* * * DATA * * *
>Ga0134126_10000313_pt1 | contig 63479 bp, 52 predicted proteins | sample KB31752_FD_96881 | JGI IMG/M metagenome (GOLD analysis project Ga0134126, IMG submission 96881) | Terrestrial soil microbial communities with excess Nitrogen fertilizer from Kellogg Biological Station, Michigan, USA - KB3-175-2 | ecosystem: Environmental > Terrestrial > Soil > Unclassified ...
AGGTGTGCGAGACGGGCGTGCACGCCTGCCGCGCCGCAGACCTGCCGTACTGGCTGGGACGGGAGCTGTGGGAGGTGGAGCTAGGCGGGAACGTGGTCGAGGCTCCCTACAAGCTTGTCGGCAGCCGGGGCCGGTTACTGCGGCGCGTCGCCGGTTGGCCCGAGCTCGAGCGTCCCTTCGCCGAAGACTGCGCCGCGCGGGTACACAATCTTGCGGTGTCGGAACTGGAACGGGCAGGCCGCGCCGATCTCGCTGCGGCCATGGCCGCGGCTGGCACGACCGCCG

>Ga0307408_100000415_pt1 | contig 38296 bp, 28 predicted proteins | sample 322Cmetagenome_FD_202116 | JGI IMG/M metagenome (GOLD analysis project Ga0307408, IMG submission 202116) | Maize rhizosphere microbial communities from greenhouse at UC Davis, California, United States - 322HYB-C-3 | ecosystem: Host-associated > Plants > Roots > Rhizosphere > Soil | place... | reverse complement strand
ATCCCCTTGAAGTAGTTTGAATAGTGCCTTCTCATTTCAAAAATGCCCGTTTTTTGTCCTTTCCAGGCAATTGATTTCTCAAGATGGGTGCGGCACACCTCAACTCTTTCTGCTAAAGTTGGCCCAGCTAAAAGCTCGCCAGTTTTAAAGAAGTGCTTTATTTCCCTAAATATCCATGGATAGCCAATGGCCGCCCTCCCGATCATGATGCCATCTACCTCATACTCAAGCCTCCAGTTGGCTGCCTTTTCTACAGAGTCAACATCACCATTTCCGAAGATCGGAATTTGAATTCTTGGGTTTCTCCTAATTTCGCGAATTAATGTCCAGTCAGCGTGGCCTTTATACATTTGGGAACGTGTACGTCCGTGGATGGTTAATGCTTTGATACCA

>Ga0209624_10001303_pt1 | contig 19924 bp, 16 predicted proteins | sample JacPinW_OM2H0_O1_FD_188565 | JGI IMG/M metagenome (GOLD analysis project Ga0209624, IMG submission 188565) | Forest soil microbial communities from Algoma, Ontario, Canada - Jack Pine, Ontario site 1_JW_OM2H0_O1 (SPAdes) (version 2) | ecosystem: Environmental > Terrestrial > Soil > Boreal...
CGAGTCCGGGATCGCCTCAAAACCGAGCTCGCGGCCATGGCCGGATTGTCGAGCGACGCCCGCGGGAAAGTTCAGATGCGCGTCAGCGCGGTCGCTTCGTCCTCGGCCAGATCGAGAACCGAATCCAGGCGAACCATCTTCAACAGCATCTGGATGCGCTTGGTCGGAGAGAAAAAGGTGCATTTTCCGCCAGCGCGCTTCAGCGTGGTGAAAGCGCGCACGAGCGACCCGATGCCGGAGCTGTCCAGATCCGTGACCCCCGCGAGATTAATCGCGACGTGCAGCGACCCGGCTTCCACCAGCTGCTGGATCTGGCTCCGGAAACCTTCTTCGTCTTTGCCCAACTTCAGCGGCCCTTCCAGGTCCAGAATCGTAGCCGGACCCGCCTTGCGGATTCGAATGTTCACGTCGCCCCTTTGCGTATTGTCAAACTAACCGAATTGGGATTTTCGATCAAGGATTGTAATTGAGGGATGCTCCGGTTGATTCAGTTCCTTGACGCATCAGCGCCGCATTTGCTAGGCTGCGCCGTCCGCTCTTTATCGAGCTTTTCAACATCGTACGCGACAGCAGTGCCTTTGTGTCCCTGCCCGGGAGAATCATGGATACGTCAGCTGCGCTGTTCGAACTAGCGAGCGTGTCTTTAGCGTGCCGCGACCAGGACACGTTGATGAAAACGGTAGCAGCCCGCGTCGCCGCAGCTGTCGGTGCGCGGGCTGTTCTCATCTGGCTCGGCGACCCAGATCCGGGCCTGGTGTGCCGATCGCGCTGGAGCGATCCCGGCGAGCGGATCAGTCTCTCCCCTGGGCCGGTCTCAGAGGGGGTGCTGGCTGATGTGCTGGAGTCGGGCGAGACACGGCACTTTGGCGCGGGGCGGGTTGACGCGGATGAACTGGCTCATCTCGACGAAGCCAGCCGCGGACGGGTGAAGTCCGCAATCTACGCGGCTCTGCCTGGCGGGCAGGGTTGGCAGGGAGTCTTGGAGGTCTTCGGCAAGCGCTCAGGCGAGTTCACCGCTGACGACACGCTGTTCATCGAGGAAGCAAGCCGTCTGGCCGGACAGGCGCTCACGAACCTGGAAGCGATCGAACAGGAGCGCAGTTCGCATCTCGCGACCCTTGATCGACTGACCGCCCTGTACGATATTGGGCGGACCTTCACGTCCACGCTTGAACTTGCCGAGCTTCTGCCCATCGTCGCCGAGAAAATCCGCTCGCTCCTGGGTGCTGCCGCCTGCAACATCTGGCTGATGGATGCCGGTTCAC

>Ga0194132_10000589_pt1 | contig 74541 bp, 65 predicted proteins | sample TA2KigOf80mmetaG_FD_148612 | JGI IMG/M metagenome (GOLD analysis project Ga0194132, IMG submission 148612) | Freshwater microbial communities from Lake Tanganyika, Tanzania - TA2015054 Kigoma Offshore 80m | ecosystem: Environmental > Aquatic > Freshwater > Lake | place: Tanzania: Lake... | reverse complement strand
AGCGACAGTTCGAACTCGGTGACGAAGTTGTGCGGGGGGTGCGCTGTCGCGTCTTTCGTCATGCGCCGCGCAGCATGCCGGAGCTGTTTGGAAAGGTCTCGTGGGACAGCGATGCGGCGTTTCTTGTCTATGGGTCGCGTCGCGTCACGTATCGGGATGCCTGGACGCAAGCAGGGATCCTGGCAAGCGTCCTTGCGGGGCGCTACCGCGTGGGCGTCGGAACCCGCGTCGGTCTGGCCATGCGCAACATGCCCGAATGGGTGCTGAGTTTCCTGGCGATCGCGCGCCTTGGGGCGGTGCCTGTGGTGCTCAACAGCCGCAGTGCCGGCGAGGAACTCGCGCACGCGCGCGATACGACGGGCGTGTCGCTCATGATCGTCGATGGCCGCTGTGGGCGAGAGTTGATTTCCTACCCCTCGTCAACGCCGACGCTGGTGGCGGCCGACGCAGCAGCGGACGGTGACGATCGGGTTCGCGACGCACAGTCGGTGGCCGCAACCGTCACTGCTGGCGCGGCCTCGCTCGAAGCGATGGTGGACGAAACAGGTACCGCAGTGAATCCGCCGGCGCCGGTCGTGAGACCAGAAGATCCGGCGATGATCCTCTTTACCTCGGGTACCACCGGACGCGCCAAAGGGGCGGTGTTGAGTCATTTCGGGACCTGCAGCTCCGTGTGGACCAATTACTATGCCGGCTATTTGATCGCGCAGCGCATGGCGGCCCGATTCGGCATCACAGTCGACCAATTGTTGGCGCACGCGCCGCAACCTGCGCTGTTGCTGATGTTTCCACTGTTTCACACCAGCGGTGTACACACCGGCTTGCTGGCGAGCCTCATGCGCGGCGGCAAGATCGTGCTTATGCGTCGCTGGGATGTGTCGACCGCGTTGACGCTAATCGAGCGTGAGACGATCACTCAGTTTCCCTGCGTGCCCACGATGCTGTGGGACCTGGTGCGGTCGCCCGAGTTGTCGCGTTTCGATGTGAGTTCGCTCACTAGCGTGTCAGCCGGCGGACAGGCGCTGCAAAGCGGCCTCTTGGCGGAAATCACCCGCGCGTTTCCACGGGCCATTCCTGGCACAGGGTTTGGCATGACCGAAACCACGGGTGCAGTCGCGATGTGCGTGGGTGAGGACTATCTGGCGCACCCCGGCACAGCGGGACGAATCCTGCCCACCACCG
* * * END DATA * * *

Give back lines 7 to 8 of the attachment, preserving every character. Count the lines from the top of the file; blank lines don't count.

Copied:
>Ga0194132_10000589_pt1 | contig 74541 bp, 65 predicted proteins | sample TA2KigOf80mmetaG_FD_148612 | JGI IMG/M metagenome (GOLD analysis project Ga0194132, IMG submission 148612) | Freshwater microbial communities from Lake Tanganyika, Tanzania - TA2015054 Kigoma Offshore 80m | ecosystem: Environmental > Aquatic > Freshwater > Lake | place: Tanzania: Lake... | reverse complement strand
AGCGACAGTTCGAACTCGGTGACGAAGTTGTGCGGGGGGTGCGCTGTCGCGTCTTTCGTCATGCGCCGCGCAGCATGCCGGAGCTGTTTGGAAAGGTCTCGTGGGACAGCGATGCGGCGTTTCTTGTCTATGGGTCGCGTCGCGTCACGTATCGGGATGCCTGGACGCAAGCAGGGATCCTGGCAAGCGTCCTTGCGGGGCGCTACCGCGTGGGCGTCGGAACCCGCGTCGGTCTGGCCATGCGCAACATGCCCGAATGGGTGCTGAGTTTCCTGGCGATCGCGCGCCTTGGGGCGGTGCCTGTGGTGCTCAACAGCCGCAGTGCCGGCGAGGAACTCGCGCACGCGCGCGATACGACGGGCGTGTCGCTCATGATCGTCGATGGCCGCTGTGGGCGAGAGTTGATTTCCTACCCCTCGTCAACGCCGACGCTGGTGGCGGCCGACGCAGCAGCGGACGGTGACGATCGGGTTCGCGACGCACAGTCGGTGGCCGCAACCGTCACTGCTGGCGCGGCCTCGCTCGAAGCGATGGTGGACGAAACAGGTACCGCAGTGAATCCGCCGGCGCCGGTCGTGAGACCAGAAGATCCGGCGATGATCCTCTTTACCTCGGGTACCACCGGACGCGCCAAAGGGGCGGTGTTGAGTCATTTCGGGACCTGCAGCTCCGTGTGGACCAATTACTATGCCGGCTATTTGATCGCGCAGCGCATGGCGGCCCGATTCGGCATCACAGTCGACCAATTGTTGGCGCACGCGCCGCAACCTGCGCTGTTGCTGATGTTTCCACTGTTTCACACCAGCGGTGTACACACCGGCTTGCTGGCGAGCCTCATGCGCGGCGGCAAGATCGTGCTTATGCGTCGCTGGGATGTGTCGACCGCGTTGACGCTAATCGAGCGTGAGACGATCACTCAGTTTCCCTGCGTGCCCACGATGCTGTGGGACCTGGTGCGGTCGCCCGAGTTGTCGCGTTTCGATGTGAGTTCGCTCACTAGCGTGTCAGCCGGCGGACAGGCGCTGCAAAGCGGCCTCTTGGCGGAAATCACCCGCGCGTTTCCACGGGCCATTCCTGGCACAGGGTTTGGCATGACCGAAACCACGGGTGCAGTCGCGATGTGCGTGGGTGAGGACTATCTGGCGCACCCCGGCACAGCGGGACGAATCCTGCCCACCACCG